4 August 2018

Market withdrawals cut office vacancy rate as quality space eludes small to medium businesses

| Ian Bushnell
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Commonwealth procurement changes have slowed the Canberra office market but there is unmet demand from small to medium sized businesses.

The ACT office market will contract further with more buildings withdrawn to be repurposed or redeveloped, as private sector businesses struggle to find quality space in the small to medium sector, according to Laing and Simmons Commercial Managing Director Alex Smith.

He was commenting on the Property Council of Australia’s latest Office Market Report which shows vacancy rates have declined over the past six months despite falling demand, due solely to the withdrawal of stock.

Mr Smith said this would continue but he believed the market would start to see more demand from the ACT’s dominant player, the Commonwealth, as it implemented new whole-of-government leasing arrangements.

He said there was still a lack of supply of good quality office space to meet the demand from small to medium private sector businesses, many of which do not want to make their home in the increasing number of mixed-use developments in Canberra.

“The problem they’re facing is a very low level of supply of good quality office space to accommodate these businesses. C and D and even B grade is not really appealing or motivating enough for these businesses to relocate,” Mr Smith said.

“We need good quality private sector office accommodation that is suitable for those tenants in the sub 500 square metres or 1000 square metres space, not in a mixed-use environment which is where a lot of the office space has been supplied for that market over the past five years or so.”

Property Council ACT Executive Director, Adina Cirson said that over the six months to July 2018, Canberra’s overall vacancy rate decreased slightly from 13.2 per cent to 12.5 per cent – slightly higher than the vacancy rates recorded 12 months ago at 11.6 per cent.

Canberra’s vacancy rate ranked fourth among the capital cities after Perth, Adelaide and Brisbane.

“The vacancy rate in Civic remained relatively steady, dipping from 11.3 per cent to 10.5 per cent – up from 9.4 per cent in January 2017,” Ms Cirson said.

“The decrease in vacancy is solely due to withdrawal of stock, with a significant 65,368 square metres withdrawn and -25,755 square metres net absorption recorded in the capital.

“That said, the Australian vacancy rate sits at 9.1 per cent, and we remain well above the optimal vacancy rate of 6 per cent.”

Demand for A Grade office space further tightened vacancy rates from 8.8 per cent to 8.5 per cent due to 6,936sqm of net absorption and 1,546sqm of withdrawal, but B Grade vacancy rates increased to 12.6 per cent from 8.9 per cent 12 months ago.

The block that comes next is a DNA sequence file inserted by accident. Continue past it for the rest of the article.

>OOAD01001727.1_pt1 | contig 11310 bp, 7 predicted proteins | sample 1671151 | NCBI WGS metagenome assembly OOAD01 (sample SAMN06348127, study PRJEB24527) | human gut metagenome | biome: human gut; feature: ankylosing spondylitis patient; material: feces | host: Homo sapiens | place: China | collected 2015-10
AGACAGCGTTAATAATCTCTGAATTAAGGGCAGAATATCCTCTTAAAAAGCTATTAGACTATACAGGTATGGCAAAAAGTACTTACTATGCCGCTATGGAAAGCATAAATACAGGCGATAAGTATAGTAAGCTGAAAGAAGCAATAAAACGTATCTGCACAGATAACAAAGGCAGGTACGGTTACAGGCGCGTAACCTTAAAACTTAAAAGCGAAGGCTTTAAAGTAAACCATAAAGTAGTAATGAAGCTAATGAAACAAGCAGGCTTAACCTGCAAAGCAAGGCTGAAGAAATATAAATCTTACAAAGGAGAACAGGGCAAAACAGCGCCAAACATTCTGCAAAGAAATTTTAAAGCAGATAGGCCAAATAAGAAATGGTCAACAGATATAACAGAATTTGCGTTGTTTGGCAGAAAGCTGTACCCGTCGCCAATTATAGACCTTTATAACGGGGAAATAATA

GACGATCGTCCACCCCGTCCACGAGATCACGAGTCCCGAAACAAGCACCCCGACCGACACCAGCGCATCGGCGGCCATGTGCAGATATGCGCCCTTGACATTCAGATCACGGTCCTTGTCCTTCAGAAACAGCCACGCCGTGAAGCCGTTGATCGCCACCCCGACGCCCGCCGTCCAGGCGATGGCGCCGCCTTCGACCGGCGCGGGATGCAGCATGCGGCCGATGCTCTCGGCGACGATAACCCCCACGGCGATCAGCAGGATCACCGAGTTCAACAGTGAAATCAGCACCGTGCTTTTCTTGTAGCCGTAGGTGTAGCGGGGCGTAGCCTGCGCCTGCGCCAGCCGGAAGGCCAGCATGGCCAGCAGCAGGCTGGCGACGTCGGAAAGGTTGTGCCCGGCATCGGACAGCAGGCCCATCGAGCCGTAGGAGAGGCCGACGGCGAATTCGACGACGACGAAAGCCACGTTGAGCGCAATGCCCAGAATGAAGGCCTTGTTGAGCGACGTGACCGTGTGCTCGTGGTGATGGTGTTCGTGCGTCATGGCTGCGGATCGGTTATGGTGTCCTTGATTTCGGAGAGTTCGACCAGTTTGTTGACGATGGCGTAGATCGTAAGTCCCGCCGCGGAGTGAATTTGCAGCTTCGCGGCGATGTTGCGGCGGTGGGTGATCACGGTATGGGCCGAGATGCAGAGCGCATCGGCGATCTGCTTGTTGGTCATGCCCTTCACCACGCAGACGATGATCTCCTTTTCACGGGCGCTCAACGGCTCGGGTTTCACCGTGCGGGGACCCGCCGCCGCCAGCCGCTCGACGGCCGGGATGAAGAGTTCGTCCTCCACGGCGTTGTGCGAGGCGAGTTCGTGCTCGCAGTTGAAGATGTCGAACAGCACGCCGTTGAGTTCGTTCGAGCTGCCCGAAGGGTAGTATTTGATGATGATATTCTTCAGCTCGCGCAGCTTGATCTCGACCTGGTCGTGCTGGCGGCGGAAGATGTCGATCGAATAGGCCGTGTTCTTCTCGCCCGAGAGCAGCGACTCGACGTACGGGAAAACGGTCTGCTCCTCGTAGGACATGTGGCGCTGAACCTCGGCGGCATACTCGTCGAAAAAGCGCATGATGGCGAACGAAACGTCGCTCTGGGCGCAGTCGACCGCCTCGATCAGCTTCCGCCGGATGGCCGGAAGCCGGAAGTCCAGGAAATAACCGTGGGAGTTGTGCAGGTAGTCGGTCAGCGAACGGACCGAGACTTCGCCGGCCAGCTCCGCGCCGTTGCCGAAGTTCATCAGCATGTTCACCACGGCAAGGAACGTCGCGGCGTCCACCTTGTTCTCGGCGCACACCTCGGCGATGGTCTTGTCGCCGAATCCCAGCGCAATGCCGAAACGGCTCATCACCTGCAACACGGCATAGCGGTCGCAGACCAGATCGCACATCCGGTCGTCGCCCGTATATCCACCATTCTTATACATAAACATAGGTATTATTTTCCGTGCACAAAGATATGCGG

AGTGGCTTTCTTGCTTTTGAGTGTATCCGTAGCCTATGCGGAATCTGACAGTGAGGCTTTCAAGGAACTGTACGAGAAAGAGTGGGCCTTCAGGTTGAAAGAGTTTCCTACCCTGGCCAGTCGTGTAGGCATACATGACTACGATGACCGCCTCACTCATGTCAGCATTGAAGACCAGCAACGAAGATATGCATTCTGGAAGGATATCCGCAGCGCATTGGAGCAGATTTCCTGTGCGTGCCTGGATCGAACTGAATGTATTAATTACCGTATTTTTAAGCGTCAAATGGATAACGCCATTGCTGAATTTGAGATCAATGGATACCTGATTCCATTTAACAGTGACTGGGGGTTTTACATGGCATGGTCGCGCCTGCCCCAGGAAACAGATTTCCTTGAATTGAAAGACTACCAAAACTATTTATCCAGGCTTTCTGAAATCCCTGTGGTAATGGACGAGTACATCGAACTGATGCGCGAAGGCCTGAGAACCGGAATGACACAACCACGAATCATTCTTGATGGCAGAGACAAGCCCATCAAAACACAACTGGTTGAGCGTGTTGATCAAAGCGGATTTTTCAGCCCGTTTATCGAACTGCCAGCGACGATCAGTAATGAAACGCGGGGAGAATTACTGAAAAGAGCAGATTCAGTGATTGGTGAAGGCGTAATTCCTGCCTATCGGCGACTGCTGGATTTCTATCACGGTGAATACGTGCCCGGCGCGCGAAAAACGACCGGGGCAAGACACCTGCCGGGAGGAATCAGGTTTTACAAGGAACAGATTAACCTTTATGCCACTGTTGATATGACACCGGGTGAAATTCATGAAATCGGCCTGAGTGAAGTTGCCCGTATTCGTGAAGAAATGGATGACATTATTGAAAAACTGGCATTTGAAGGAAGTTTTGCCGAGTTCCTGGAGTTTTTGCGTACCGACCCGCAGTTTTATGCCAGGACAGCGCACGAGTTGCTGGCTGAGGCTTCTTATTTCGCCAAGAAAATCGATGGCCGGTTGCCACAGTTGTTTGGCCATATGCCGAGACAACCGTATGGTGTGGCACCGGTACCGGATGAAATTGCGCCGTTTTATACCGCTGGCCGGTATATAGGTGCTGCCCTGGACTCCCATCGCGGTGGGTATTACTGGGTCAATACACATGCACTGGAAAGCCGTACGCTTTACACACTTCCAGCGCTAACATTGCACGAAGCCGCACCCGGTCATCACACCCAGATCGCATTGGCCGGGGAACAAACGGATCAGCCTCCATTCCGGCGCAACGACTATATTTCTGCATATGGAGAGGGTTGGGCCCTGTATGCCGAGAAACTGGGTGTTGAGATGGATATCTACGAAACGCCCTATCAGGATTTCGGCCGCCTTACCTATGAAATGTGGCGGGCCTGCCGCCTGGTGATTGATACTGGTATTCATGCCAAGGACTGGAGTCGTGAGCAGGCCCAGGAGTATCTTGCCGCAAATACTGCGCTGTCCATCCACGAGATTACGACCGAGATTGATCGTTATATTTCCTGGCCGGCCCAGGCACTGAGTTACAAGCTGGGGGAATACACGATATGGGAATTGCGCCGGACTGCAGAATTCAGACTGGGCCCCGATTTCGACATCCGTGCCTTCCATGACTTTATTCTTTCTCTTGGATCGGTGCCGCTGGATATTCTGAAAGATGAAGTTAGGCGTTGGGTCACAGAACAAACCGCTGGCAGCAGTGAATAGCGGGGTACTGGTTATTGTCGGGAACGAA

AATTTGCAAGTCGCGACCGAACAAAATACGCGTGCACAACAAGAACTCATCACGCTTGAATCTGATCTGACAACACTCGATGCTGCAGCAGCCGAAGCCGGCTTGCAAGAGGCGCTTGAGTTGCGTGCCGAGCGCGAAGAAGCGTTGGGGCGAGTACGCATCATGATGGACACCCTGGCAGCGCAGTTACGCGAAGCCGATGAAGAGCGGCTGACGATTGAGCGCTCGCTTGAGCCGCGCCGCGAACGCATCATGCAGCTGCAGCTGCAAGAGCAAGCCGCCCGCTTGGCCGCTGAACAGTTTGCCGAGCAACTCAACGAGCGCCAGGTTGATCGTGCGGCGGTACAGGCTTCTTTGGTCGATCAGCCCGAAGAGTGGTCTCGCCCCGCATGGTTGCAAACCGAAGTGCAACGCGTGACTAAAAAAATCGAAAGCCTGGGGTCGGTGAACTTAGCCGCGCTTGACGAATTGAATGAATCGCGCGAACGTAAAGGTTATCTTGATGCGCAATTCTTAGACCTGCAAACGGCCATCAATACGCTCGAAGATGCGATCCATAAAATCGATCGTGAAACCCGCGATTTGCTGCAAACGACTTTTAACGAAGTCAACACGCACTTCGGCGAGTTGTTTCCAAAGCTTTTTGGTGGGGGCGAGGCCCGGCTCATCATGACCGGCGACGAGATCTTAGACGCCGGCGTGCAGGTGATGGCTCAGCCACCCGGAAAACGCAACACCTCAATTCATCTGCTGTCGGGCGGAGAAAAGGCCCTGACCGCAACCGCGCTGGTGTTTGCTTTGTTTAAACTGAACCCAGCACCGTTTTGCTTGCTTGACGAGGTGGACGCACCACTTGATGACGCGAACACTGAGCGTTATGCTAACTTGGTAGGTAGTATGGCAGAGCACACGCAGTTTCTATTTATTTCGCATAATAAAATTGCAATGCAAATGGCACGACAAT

Both C and D grade office stock saw a welcome of a small decrease in vacancy, but they are still high at 19.1 per cent and 18.6 per cent respectively.

The report said that across the entire market, some refurbished stock had become available which could place pressure on owners to increase incentives to tenants. Commercial agents were also recording an increase in smaller tenancies under 500 square metres.

Ms Cirson said there was clearly a demand for smaller, premium office product but overall the Commonwealth’s new approach to the market was keeping it in a holding pattern.

“That said, business sentiment is strong, and we expect an increase in office demand over the medium term as whole of government processes are bedded down – particularly amongst businesses seeking outsourcing opportunities with the Commonwealth,” Ms Cirson said.

Mr Smith agreed that sentiment was strong but to be motivated to move businesses, they either had to win a big contract or something that allowed them to expand.

He said they wanted to move into something better than what they’re in but there was a very minimal amount of supply for that market.

“Hopefully we’ll see a greater desire for building owners to want to start providing great quality office space to small to medium-sized businesses rather than having all their eggs in the Commonwealth market,” he said.

He said building owners seemed reluctant to deliver it, with cost being a factor, but developers such as Doma or Willemsen Group were starting to provide very good value for small to medium-sized office spaces.

The Property Council expected further take-up of space when the Department of Home Affairs moves to Brindabella Park at the end of 2018.

It said 15,000sqm would be supplied in 2019, and 49,000sqm was due to come online from 2020 onwards, with 24,000sqm already under construction, 13,000sqm in site works and 12,000sqm DA Approved.

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Capital Retro8:50 am 06 Aug 18

This report is more about building community receptivity for conversion of “C and D and even B grade” offices into apartments.

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